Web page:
The Libyan rebel conquest of Tripoli isn’t even complete, and there are already growing calls for a military occupation to “maintain order,” with Council on Foreign Relations President and former top State Department official Richard Haass leading the calls.
Haass insisted that the occupation, involving several thousand international troops was “less risky” than allowing the rebels to try to form a government without them. He said “at the very least” NATO should send hundreds of military “advisers” for the new rebel regime.
Secretary of Defense Leon Panetta insisted that the US isn’t considering sending troops at this point, but NATO’s comments left open the door for a “supporting role” in the event that the UN started forming an occupation force.
Britain, for their part, seem to be on board with the occupation, with Prime Minister David Cameron’s office already talking about sending hundreds of troops “if” the country descends into chaos.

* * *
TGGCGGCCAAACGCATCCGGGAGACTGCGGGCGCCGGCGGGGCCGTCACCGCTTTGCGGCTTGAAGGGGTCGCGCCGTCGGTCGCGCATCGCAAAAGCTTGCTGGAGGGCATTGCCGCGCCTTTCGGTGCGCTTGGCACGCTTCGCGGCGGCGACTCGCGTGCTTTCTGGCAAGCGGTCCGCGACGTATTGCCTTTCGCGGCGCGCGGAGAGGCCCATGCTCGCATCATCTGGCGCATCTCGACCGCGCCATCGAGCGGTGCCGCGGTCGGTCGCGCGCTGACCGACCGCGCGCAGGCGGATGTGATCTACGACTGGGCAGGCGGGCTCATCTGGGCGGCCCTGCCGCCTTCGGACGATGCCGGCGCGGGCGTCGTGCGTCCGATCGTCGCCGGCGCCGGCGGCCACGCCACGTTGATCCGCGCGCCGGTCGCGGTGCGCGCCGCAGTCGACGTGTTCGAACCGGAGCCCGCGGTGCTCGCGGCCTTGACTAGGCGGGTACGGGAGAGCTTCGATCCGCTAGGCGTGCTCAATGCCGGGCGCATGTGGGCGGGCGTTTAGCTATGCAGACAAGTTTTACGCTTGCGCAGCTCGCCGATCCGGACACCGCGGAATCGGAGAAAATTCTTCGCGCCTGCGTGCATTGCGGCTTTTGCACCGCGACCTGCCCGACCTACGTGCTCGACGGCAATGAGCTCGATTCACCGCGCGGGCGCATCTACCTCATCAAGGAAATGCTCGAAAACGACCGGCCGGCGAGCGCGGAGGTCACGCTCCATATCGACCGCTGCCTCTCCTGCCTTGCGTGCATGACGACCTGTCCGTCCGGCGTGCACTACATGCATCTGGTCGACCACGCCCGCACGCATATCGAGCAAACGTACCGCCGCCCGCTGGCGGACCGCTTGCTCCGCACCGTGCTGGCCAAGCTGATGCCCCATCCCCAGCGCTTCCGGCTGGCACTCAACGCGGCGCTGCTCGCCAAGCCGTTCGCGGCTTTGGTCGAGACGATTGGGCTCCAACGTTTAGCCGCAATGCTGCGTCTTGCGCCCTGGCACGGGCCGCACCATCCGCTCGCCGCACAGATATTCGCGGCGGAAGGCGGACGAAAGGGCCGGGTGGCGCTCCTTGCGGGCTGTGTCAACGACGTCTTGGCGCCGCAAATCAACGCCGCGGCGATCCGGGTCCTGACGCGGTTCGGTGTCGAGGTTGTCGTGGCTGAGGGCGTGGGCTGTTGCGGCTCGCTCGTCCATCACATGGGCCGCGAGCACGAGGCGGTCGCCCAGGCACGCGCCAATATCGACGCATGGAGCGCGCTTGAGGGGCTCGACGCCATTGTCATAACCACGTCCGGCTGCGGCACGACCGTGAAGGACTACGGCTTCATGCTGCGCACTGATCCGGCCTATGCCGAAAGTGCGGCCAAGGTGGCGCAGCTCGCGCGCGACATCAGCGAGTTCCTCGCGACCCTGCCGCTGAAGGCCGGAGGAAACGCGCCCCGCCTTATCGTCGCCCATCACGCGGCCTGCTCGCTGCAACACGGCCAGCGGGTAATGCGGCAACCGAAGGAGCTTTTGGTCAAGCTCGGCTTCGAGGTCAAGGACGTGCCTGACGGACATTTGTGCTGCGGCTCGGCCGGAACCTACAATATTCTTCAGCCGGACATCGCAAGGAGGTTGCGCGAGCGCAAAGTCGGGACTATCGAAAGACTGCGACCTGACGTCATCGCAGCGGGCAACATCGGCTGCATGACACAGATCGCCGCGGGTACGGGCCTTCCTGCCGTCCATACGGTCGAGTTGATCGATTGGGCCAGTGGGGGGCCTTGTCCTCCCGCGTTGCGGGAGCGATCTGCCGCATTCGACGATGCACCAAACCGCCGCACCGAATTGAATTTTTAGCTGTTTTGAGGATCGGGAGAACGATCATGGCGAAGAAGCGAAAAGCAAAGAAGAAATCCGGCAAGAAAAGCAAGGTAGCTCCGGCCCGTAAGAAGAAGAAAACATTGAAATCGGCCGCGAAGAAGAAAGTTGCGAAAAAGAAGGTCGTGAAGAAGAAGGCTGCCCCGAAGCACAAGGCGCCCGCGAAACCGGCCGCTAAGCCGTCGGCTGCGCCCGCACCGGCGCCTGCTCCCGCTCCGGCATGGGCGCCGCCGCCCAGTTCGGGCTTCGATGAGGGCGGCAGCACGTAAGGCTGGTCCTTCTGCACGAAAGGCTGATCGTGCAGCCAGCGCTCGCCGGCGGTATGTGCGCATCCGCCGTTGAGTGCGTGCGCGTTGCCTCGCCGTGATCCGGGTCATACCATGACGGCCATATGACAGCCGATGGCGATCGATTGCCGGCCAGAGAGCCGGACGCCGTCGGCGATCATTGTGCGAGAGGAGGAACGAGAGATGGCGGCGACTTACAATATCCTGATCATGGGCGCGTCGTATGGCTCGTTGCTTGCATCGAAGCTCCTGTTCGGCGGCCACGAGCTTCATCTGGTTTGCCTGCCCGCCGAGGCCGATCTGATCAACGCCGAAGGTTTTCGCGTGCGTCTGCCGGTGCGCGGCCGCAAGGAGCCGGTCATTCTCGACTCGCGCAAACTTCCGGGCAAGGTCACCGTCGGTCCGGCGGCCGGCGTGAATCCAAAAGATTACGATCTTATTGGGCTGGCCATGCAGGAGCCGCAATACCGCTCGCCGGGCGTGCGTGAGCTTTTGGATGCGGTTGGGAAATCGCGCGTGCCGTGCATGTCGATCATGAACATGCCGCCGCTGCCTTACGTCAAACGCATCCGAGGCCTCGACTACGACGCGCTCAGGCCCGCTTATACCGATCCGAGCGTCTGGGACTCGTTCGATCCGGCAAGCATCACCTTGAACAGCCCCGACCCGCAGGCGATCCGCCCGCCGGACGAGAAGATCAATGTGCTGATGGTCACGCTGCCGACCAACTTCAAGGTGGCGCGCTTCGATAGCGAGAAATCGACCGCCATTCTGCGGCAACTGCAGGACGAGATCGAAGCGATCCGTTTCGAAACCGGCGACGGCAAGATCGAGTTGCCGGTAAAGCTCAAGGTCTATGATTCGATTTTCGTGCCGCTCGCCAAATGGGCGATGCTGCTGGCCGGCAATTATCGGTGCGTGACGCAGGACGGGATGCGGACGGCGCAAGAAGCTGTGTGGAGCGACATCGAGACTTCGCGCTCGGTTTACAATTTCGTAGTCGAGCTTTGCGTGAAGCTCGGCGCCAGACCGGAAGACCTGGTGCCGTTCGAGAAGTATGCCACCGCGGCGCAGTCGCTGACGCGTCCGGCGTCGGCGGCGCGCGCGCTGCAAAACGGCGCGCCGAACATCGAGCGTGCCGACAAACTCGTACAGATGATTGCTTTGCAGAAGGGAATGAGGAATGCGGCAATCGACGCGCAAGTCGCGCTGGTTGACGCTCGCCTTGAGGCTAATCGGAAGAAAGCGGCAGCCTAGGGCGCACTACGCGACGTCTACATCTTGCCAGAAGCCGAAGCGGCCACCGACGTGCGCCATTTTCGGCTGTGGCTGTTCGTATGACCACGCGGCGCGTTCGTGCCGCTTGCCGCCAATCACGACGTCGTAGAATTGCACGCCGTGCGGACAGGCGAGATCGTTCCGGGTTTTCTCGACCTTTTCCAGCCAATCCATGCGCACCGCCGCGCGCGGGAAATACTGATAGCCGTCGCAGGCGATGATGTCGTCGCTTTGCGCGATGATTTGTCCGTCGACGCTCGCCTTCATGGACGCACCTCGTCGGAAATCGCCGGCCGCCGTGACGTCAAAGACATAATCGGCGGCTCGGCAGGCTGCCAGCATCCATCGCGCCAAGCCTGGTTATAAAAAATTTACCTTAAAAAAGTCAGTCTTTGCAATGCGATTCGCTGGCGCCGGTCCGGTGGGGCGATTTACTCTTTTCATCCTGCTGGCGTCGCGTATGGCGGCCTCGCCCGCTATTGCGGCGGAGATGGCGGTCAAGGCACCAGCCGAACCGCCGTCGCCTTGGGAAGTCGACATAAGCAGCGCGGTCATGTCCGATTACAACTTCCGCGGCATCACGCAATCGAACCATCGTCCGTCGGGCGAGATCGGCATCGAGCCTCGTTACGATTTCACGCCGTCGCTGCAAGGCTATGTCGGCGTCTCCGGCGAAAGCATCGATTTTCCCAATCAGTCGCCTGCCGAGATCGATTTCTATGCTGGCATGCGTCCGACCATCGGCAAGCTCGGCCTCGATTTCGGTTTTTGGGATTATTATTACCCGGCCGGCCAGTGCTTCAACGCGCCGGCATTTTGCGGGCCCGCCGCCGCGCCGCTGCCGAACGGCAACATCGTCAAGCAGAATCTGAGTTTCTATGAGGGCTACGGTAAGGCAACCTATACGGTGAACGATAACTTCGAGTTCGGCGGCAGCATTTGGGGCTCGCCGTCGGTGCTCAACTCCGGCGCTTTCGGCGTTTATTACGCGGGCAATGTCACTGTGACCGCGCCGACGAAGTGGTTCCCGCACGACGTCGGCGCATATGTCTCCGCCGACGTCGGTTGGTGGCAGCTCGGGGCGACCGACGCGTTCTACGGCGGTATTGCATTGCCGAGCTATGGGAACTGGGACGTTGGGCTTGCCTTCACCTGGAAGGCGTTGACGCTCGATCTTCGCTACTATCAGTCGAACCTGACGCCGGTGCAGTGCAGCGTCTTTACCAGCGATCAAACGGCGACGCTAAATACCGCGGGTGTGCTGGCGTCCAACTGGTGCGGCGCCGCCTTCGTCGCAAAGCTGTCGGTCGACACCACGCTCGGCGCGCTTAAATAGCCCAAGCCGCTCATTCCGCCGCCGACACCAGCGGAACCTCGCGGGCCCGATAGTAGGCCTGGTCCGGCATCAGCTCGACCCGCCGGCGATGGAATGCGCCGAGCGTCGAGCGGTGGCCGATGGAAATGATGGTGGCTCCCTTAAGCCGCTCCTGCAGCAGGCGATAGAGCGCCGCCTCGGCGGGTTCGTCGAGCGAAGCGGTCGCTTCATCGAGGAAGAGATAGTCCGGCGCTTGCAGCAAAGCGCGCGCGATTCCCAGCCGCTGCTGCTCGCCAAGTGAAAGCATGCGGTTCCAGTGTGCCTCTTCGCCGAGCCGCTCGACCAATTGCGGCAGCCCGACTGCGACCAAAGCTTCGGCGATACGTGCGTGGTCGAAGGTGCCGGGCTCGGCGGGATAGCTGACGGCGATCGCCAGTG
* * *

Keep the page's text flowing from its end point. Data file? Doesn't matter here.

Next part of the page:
Previously leaked documents showing NATO’s plan for post-Gadhafi Libya involved a major United Arab Emirates run occupation force for Tripoli, helping to orchestrate the mass arrest of Gadhafi supporters and potential opponents of the new regime. With the rebels insisting they plan to move their capital to Tripoli within the next week or so, the pressure is likely on within the war’s planners to rush enough troops in to crush whatever resistance the rebels might face, whether from the old regime or from pro-democracy protesters who aren’t on board with the rebel leadership’s image of a “new” Libya.